33 hours spent on planes.
8 hours spent on layovers.
+14 hours - The time change.
27 weeks pregnant.
Dozens of bananas and rambutan consumed. We also ate gobs of pineapple, guava, mangosteen, and green mango. But, the bananas and rambutan were our family's favorite. We also ate dozens of Thai dishes. Only a couple of them appear in your typical American Thai restaurant.
6 - The number of homes and hotels we stayed in during our two weeks. I highly recommend not moving around this much with a toddler. It made things a little too crazy, but it's what we had to do for the purposes of our trip.
3 trips to the pharmacy.
- Trip #1: Thailand has too many mosquitoes. Michael's aunt's home is out in the tropical countryside and is surrounded on three sides by mostly stagnant water. Within our first 48 hours of being in Thailand, Michael was bit about two dozen times around his ankles. When his ankle bone disappeared under the swelling and it hurt to walk, we did a little online research and purchased over-the-counter Allegra for about $10. The swelling was completely gone in a couple of days.
- Trip #2: Thailand is so hot and so humid. Grace was such a sticky little sweat ball that she developed a heat rash on the back of her neck that turned into a stinky, itchy, painful yeast infection. After emailing and Vibering my nurse practitioner mom, we went to the pharmacy, purchased cream, and the infection was gone in a couple of days.
- Trip #3: More yeast cream.
4 - Number of malls visited. There aren't many parks, museums, etc. in Bangkok, so everyone goes to the mall instead. These malls are nothing like American malls. They are huge, crowded, posh, often themed, and there are new ones being built all the time. Inside these malls, I saw a waterfall, parrots, and a giant replica of the Golden Gate Bridge.
1 incredible conversation with three women who were formerly prostitutes. Thailand is infamous for prostitution, sex trafficking, and sex tourism. We were able to visit an organization (The Well) that works with women who are trying to leave that life. While visiting, we sat down with three Thai women to hear their life stories all the way from horrific abuse and trauma in childhood, to selling themselves throughout adolescence and young adulthood, to being healed and transformed by the grace of God, to now working with "bar girls" trying to leave the sex industry. It was such a privilege to hear their stories and to marvel at God's great compassion and power.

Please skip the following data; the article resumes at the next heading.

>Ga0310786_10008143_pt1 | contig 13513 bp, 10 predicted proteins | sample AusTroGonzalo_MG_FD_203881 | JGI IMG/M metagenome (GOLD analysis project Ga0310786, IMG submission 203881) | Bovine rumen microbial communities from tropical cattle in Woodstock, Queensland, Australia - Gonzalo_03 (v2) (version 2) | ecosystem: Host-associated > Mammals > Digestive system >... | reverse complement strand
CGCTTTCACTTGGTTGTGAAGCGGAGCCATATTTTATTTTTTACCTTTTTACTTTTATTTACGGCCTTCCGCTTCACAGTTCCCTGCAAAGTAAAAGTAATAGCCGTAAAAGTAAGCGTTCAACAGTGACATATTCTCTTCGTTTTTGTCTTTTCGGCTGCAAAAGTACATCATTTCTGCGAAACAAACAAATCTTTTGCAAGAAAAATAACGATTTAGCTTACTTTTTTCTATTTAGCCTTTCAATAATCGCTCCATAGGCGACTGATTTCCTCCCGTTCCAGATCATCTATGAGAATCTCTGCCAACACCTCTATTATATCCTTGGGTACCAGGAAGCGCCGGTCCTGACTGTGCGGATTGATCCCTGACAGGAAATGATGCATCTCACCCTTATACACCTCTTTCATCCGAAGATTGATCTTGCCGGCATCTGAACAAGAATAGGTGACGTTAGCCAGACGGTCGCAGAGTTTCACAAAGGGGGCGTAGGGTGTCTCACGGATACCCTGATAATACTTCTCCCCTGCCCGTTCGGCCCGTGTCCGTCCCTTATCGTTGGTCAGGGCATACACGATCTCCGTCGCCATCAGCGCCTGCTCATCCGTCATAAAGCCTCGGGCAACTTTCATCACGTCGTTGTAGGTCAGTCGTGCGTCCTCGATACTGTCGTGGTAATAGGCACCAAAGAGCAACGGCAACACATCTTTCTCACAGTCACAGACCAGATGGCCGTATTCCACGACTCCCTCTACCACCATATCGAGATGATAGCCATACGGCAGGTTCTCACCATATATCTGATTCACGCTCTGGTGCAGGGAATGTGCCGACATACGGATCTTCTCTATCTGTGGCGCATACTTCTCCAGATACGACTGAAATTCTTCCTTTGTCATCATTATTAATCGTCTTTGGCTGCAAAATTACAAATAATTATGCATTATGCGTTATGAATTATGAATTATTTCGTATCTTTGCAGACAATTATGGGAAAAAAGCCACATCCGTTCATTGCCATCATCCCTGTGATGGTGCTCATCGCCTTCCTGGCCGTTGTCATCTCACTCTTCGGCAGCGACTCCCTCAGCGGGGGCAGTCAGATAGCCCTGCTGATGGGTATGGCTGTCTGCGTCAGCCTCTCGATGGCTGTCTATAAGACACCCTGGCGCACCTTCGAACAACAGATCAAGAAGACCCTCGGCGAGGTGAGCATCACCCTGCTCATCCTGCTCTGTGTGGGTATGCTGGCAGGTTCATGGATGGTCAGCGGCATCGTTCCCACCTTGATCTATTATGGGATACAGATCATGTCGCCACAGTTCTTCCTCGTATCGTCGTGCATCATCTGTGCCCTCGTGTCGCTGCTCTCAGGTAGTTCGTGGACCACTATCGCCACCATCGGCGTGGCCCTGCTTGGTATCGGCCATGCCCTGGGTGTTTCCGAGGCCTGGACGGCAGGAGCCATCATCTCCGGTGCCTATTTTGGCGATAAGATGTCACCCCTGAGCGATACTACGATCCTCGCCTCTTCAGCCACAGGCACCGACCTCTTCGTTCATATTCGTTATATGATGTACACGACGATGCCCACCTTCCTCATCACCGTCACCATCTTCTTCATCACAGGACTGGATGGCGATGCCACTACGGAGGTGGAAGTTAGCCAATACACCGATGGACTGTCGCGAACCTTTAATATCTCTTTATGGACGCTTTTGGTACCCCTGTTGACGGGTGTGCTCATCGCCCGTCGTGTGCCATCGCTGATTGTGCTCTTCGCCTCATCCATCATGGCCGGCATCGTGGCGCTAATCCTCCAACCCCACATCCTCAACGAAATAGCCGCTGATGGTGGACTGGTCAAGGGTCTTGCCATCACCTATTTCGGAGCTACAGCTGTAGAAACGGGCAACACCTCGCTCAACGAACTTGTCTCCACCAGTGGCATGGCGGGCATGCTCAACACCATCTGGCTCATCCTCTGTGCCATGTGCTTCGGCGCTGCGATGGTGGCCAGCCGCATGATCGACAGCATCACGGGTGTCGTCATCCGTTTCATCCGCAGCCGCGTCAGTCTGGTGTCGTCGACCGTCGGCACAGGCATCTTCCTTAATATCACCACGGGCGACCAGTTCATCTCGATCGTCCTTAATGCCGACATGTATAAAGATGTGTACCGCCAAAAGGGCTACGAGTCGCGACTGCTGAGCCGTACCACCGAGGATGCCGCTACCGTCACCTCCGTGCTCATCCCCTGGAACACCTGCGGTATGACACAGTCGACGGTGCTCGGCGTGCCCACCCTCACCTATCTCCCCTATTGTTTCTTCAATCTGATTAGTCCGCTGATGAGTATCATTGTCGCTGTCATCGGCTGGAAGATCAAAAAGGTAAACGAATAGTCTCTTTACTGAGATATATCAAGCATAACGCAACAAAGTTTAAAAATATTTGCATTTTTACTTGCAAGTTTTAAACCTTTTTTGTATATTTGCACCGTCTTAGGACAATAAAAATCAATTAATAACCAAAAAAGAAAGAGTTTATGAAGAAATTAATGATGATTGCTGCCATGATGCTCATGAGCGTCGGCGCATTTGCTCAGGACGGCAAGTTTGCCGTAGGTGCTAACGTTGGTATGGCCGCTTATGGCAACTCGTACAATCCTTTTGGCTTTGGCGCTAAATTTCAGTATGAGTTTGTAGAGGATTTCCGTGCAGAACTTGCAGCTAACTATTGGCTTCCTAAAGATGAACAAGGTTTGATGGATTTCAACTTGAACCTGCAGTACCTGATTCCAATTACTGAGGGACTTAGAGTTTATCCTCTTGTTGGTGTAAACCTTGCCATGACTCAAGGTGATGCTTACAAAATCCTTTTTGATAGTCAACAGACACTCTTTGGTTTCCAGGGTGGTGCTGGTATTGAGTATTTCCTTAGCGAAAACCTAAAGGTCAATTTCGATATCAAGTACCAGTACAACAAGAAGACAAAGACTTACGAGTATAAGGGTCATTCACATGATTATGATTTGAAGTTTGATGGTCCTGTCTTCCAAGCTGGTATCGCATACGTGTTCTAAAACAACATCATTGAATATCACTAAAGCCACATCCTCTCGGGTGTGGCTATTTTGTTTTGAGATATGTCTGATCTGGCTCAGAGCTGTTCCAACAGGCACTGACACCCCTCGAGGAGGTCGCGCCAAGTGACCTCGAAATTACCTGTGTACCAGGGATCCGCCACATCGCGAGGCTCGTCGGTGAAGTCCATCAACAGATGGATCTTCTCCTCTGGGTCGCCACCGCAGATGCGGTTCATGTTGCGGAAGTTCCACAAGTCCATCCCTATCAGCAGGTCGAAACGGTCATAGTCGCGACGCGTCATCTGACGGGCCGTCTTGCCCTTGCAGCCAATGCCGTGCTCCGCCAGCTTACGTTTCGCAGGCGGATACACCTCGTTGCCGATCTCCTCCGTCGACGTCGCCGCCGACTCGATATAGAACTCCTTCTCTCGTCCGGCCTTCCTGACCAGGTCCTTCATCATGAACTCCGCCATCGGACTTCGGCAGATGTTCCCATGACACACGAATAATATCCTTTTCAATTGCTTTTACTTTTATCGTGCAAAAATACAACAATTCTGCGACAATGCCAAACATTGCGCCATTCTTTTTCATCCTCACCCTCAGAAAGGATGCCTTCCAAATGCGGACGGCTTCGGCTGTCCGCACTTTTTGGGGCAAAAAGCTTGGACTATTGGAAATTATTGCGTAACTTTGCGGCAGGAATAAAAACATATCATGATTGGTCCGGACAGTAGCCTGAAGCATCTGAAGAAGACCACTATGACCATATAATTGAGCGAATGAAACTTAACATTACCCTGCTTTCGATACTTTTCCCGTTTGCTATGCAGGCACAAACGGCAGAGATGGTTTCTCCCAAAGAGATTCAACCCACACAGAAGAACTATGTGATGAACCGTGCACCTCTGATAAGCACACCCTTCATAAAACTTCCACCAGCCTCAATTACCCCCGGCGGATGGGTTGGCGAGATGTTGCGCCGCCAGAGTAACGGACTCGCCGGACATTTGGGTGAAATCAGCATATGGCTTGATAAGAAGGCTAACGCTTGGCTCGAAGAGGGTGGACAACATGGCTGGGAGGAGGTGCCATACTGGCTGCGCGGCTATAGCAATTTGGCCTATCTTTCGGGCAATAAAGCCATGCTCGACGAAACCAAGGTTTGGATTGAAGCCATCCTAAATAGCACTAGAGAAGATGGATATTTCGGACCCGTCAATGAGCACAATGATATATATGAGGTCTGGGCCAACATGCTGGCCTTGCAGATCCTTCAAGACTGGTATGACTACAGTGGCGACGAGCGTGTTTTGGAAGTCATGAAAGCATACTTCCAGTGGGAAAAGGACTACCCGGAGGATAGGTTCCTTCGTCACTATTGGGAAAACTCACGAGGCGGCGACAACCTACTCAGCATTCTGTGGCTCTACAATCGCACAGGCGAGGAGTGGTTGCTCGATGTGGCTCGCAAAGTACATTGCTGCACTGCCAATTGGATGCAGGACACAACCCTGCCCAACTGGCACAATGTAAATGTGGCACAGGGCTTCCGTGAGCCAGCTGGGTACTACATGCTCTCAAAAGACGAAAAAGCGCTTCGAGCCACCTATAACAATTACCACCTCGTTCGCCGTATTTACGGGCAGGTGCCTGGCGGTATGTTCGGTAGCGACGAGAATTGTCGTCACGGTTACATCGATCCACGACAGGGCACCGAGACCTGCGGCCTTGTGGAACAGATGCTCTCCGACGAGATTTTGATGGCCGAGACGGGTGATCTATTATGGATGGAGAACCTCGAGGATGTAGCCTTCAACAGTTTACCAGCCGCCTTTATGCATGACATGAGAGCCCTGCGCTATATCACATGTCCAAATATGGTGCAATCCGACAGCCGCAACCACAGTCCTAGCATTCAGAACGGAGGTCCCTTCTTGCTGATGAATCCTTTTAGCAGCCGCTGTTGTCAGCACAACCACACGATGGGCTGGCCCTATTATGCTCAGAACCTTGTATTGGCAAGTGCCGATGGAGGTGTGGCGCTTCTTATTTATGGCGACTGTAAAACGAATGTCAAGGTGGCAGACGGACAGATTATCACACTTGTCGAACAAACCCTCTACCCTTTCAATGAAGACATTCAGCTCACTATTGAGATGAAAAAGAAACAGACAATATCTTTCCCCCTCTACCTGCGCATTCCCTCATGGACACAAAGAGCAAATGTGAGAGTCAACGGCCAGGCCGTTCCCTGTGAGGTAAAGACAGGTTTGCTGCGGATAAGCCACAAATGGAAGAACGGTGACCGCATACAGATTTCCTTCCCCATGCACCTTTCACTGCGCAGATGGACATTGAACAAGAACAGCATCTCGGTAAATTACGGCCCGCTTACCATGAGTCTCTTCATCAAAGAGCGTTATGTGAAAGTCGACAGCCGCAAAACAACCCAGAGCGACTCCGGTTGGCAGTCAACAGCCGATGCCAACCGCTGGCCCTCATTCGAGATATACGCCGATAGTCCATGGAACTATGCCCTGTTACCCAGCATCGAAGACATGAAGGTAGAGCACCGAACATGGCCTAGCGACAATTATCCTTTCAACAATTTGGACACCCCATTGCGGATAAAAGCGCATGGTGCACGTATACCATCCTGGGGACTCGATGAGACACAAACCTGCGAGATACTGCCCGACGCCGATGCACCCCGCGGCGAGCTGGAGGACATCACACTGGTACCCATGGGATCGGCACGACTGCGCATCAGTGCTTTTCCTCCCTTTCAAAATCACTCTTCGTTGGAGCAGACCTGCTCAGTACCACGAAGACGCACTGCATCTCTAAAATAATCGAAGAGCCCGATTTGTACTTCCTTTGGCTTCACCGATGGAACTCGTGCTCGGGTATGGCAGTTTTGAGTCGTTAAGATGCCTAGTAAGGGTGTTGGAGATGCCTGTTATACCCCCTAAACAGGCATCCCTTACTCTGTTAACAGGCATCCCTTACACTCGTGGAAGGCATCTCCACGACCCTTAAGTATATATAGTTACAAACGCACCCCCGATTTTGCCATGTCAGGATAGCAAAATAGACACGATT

3 nights spent in slums. We visited another organization (Servant Partners) that seeks transformation in urban slums all over the world, including in Bangkok. The staff and interns actually live in the slums alongside the people. Incredible, right?! We got to spend time in three different communities experiencing that lifestyle. It was tiring and difficult in some ways, but at the same time, our imaginations over here in the comfy west can blow things out of proportion and the word "slum" brings to mind only refuse and crime. Life is life all over the world. In the slums, we saw people doing laundry, caring for babies, selling and buying, singing and playing, chatting with their neighbors, and simply living life.
15 - The number of hours Grace slept the first night we were back home. She was such a trooper with being dragged all over Bangkok for two weeks. But, we definitely wore her out. I've never appreciated the simplicity and routine of our everyday lives more than now.